AMA ethics group rethinks CME funding
In a report titled “Financial Relationships with Industry in Continuing Medical Education,” the AMA's Council on Ethical and Judicial Affairs (CEJA) deemed it “ethically preferable” that CME providers accept funding only from non-commercial sources, but “ethically permissible” that they accept industry support, provided that standards meant to deter bias are met.
It's a steep climb-down from CEJA's May 2008 recommendation to the AMA House of Delegates that physicians and institutions of medicine should not accept commercial support for CME except for narrow technical training on new diagnostic or therapeutic devices and techniques. That recommendation was tabled at the AMA's annual convention last year.
The CEJA report issued earlier this week says it is “ethically permissible” for CME providers to accept commercial support provided that: educational activity is “based on needs identified independent of and prior to solicitation or acceptance of the funding;” funding is unrestricted; the source of funding is clearly disclosed and the provider “is not overly reliant on funding from industry sources.” Individuals with “modest financial interests” may be involved provided that “the nature and magnitude of those interests are disclosed” and “steps are taken” to mitigate bias. “Uniquely qualified experts” with more significant interests are permissible in rare cases, CEJA said, where “compelling need for the specific CME activity in the professional community cannot otherwise be met.”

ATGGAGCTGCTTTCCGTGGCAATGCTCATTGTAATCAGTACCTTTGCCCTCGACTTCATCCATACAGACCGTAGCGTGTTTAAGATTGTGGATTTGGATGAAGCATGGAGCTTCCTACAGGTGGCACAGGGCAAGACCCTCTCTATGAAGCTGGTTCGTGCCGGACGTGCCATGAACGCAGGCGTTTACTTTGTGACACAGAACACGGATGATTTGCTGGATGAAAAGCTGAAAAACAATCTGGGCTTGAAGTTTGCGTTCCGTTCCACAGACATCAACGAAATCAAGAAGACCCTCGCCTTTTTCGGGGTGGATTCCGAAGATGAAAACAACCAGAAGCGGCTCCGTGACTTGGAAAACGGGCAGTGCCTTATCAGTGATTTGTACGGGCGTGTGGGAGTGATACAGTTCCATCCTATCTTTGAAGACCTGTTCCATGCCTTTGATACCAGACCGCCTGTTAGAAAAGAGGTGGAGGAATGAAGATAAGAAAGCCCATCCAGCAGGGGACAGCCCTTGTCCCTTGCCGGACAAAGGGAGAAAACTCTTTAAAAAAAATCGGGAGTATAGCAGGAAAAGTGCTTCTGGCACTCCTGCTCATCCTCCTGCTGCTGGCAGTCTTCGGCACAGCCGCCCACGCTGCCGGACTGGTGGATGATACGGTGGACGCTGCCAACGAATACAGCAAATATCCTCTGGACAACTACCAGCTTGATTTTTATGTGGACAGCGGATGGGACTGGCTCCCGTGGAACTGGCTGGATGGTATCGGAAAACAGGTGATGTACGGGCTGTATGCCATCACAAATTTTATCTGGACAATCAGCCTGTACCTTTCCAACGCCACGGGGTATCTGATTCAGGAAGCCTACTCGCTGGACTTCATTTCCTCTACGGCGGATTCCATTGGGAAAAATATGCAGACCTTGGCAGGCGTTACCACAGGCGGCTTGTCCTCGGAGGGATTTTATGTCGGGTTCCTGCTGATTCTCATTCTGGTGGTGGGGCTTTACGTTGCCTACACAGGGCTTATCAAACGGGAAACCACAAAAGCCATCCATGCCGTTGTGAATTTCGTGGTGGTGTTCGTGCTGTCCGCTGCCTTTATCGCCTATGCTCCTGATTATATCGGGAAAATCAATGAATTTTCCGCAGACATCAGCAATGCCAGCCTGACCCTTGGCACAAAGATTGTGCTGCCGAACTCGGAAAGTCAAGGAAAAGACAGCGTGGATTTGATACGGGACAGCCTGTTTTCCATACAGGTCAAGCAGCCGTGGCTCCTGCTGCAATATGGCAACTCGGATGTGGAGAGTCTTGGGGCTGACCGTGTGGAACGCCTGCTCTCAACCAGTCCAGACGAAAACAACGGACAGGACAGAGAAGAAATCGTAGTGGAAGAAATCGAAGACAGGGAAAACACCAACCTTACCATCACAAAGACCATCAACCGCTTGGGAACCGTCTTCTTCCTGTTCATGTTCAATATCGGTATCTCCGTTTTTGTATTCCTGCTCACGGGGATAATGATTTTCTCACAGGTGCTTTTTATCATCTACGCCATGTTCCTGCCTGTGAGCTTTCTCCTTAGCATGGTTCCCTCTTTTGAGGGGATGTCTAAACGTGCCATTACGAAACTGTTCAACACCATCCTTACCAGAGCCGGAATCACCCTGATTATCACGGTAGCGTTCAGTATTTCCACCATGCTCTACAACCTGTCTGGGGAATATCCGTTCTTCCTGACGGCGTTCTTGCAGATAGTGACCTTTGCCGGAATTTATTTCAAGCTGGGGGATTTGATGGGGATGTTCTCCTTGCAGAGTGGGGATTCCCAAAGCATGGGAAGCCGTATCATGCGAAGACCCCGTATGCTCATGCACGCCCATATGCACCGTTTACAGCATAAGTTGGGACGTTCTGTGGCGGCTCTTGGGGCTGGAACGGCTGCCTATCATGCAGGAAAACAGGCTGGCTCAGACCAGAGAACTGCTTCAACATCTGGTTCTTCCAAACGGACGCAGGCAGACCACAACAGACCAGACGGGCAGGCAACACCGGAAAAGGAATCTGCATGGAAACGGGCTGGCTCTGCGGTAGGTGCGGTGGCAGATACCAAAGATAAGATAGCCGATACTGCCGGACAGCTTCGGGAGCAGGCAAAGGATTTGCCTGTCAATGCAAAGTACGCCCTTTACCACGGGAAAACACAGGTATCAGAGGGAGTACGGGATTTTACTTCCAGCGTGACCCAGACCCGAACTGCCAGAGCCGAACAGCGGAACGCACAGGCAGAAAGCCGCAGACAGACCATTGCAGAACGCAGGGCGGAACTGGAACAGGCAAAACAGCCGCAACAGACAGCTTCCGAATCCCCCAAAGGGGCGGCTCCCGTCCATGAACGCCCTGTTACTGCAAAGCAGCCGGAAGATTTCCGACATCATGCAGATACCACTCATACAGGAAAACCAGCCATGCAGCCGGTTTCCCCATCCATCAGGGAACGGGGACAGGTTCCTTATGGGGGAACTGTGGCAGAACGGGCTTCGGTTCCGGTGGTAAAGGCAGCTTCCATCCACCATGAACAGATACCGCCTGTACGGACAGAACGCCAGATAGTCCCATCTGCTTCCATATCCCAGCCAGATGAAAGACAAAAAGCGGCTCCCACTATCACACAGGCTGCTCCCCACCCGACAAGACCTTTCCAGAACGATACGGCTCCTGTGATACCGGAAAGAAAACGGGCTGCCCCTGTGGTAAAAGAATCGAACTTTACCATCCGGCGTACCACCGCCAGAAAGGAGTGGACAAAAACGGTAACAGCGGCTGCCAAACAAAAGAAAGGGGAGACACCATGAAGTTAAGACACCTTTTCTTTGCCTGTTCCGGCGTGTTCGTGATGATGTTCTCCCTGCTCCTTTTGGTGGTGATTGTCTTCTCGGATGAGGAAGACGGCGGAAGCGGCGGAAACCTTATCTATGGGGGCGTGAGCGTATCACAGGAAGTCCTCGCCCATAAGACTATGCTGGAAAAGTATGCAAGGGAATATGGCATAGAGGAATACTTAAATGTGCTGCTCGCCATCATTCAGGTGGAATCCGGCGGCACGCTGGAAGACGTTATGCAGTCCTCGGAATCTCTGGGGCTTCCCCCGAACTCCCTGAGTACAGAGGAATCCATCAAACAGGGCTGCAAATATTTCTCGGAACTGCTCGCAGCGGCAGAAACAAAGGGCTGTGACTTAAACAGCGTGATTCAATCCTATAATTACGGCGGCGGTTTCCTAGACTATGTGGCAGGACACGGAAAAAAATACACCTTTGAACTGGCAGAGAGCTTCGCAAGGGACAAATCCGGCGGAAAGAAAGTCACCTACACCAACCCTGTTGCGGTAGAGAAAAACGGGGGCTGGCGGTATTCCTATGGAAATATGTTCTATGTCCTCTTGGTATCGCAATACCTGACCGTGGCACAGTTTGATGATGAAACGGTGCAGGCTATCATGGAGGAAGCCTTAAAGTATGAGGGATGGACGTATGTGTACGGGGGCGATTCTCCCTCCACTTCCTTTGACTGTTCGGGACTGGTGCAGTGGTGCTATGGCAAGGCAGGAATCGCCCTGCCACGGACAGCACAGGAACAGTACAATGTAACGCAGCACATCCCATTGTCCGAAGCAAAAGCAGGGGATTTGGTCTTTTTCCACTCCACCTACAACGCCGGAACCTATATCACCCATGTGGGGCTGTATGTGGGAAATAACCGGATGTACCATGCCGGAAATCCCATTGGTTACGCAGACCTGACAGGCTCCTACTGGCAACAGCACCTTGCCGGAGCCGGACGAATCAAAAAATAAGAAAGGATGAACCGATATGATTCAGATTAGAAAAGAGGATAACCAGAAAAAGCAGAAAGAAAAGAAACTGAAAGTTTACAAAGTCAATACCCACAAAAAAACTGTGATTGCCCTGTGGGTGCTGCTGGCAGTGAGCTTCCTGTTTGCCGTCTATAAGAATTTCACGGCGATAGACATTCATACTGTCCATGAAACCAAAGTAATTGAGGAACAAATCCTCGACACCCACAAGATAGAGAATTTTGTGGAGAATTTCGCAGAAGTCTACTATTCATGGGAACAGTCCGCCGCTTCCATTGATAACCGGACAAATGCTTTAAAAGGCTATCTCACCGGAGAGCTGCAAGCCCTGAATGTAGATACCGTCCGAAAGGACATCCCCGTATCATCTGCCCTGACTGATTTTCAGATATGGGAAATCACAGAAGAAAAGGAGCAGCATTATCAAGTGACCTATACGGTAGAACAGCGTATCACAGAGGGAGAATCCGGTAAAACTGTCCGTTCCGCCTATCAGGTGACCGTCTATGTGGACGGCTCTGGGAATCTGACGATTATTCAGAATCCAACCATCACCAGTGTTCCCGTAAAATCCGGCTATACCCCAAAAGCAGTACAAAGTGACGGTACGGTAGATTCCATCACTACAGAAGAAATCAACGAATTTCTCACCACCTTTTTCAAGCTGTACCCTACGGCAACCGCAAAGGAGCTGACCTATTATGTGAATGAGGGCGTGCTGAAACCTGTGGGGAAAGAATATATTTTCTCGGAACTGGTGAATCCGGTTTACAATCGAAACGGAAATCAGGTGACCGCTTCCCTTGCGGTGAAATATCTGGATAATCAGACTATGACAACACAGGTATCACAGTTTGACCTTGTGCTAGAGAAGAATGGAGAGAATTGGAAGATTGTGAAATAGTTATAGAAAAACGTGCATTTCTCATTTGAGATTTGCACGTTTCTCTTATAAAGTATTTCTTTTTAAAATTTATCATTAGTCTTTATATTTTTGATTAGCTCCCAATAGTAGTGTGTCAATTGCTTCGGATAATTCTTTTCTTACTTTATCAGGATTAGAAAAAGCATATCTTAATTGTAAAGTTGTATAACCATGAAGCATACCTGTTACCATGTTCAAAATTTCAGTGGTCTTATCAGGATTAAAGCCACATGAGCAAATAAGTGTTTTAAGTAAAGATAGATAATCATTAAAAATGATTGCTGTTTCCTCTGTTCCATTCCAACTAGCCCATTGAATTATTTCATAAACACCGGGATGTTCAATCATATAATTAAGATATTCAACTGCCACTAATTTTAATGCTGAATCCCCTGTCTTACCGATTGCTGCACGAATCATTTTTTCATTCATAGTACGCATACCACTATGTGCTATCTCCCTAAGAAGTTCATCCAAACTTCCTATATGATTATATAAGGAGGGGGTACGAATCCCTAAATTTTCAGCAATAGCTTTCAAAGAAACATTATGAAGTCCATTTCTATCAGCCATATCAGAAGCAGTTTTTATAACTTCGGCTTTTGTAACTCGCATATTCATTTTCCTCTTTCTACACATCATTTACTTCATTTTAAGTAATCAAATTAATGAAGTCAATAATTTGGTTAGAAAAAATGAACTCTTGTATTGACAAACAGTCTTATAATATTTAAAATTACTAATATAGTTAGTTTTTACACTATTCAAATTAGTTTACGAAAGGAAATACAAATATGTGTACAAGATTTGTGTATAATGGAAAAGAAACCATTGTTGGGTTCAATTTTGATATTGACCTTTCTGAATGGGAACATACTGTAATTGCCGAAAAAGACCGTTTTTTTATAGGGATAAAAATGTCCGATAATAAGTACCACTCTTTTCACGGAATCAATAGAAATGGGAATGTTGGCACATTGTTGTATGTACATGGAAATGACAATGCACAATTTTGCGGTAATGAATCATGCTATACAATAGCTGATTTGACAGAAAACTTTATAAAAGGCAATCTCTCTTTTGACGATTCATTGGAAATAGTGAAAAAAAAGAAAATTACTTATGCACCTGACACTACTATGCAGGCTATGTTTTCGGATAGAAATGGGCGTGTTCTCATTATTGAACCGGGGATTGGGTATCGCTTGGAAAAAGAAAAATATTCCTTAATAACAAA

AMA's Council on Medical Education issued a second report piggybacking on CEJA's delineating more specifically the conditions for “ethically preferable” and “ethically permissible” CME.
The recommendations will be submitted to the AMA's House of Delegates for adoption at the group's annual convention, being held June 13-17 in Chicago.